Award Date

August 2016

Degree Type

Dissertation

Degree Name

Doctor of Philosophy (PhD)

Department

Public Policy and Leadership

First Committee Member

Lee Bernick

Second Committee Member

Christopher Stream

Third Committee Member

Gene Hall

Fourth Committee Member

David Damore

Number of Pages

179

Abstract

Community colleges are playing an increasingly important role in national and local postsecondary education and economic development policy arenas. These two-year institutions educate 46 percent of American undergraduates, including the majority of African American, Hispanic and Native American undergraduate students. However, community colleges are failing to graduate students, particularly students of color (AACC, 2012). Given the national demand for graduates, policymakers are struggling to help more under-represented groups succeed and complete their college degrees. Therefore, an examination of who is governing community colleges and making important policy decisions to address student success is critical. While there are a variety of governing structures for community colleges, the majority of states employ local governing boards to provide some level of oversight, making these boards an ideal focal point for research (Polonio & Miller, 2012). Little empirical data exists specific to the composition of local community college governing boards in America. Using descriptive representation as a theoretical framework, this dissertation analyzed data from a random sample of 91 local community college governing boards to determine to what extent local community college governing boards reflect the Black and Hispanic populations they serve, to what extent structural and environmental variables predict the presence of minority board members and examine the impact of minority board members on substantive outcomes for higher education. The results found that demographics have a strong relationship to the racial composition of the governing board, student body and graduating class. Using structural equation modeling, the data indicate the percentage of Black and Hispanic board members has an indirect causal effect on the percentage of Black and Hispanic graduates, iv respectively. In addition, four case studies follow the quantitative analysis to provide rich context to the results and highlight the important contributions minority members make to their respective boards. These qualitative efforts also show the degree to which institutional programs, board member training, recruitment planning and even state laws can impact board composition and ultimately student success.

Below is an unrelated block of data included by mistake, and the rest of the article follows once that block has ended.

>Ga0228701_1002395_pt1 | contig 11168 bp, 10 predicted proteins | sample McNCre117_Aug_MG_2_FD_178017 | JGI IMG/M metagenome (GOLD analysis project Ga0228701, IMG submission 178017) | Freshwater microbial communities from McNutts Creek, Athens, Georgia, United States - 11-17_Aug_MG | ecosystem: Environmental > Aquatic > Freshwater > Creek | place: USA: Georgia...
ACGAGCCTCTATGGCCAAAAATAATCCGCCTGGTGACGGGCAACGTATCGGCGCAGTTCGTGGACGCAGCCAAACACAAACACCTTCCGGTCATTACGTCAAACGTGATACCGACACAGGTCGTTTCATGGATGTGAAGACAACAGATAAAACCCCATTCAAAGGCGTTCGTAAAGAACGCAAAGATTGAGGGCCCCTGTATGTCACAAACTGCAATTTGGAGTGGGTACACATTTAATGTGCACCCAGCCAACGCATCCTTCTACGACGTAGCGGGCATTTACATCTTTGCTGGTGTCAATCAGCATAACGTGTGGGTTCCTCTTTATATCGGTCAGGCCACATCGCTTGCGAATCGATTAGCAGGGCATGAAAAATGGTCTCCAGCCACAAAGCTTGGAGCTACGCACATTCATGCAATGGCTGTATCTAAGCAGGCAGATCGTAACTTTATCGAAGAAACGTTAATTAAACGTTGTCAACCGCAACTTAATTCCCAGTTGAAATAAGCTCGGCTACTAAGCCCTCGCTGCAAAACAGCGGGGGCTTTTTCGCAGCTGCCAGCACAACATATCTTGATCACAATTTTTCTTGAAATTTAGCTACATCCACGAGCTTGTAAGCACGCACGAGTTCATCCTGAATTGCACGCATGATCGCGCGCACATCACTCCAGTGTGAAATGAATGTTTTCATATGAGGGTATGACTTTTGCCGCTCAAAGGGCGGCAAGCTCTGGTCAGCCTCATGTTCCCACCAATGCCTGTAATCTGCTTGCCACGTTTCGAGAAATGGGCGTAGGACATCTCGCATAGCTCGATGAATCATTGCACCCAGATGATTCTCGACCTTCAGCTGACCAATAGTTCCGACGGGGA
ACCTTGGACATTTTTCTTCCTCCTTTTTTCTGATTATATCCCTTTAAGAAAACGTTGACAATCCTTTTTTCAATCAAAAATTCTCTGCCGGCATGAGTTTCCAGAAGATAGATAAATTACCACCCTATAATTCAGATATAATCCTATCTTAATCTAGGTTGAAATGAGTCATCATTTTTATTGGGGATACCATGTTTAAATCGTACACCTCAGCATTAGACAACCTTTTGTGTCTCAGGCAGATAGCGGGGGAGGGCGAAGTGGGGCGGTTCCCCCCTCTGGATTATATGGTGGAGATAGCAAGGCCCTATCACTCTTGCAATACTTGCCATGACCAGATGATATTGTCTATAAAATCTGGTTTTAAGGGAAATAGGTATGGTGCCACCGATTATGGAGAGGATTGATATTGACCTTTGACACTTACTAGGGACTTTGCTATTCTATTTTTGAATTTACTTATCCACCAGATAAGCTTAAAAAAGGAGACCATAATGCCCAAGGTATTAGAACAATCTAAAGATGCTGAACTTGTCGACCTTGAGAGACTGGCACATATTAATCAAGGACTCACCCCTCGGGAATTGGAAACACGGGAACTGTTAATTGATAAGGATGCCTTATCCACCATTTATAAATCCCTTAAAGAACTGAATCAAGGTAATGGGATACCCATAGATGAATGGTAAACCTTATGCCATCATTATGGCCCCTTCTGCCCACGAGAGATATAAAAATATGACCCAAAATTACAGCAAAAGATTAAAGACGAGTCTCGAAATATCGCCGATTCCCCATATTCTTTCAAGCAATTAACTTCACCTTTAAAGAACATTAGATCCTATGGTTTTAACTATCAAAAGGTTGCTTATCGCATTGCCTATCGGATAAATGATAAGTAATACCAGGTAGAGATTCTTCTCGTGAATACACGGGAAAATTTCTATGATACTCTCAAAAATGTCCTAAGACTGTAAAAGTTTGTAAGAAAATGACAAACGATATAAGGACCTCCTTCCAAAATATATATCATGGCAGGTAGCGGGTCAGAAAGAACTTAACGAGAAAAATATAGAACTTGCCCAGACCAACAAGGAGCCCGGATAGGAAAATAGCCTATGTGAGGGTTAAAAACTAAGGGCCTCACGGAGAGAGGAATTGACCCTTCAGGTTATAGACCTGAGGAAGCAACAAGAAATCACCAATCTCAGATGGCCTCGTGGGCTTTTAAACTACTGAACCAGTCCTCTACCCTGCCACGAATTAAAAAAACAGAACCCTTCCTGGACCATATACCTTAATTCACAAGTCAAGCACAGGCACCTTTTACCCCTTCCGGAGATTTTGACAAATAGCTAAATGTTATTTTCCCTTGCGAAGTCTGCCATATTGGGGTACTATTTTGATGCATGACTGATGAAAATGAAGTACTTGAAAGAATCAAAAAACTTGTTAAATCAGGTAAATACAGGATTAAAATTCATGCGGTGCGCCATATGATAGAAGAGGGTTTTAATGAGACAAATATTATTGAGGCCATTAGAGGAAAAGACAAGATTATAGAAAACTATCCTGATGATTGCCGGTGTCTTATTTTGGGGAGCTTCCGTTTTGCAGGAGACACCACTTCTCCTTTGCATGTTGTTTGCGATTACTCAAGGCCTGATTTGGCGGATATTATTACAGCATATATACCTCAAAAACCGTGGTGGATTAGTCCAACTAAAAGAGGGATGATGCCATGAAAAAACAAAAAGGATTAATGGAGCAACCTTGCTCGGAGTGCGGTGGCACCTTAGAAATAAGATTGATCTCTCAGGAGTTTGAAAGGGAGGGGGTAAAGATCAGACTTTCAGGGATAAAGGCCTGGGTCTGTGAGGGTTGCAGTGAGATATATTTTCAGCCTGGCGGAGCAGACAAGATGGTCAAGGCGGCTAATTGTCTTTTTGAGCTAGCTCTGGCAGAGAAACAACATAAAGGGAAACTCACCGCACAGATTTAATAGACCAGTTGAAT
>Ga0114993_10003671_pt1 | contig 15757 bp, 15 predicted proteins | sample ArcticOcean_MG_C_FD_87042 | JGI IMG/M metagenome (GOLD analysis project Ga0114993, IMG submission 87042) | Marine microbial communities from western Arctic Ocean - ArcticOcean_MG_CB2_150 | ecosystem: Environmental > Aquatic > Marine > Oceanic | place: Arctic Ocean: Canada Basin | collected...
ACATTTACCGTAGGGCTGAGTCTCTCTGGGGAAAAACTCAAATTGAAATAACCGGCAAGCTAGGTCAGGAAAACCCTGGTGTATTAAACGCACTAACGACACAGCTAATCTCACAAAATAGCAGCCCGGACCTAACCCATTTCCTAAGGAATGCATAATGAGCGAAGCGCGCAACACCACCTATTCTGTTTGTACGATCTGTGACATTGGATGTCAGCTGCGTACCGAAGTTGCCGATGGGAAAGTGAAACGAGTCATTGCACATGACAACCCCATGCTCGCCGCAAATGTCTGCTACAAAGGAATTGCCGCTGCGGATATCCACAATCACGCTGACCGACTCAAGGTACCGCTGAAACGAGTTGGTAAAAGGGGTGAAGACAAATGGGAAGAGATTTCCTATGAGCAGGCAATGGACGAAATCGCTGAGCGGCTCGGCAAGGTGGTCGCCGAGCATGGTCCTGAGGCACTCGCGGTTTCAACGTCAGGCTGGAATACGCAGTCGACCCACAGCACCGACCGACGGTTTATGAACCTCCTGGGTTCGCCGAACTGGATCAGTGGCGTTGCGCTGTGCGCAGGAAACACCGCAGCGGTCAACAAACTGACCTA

Keywords

Community College Governance; Descriptive representation; trustee

Disciplines

Education | Political Science | Public Policy

Language

English


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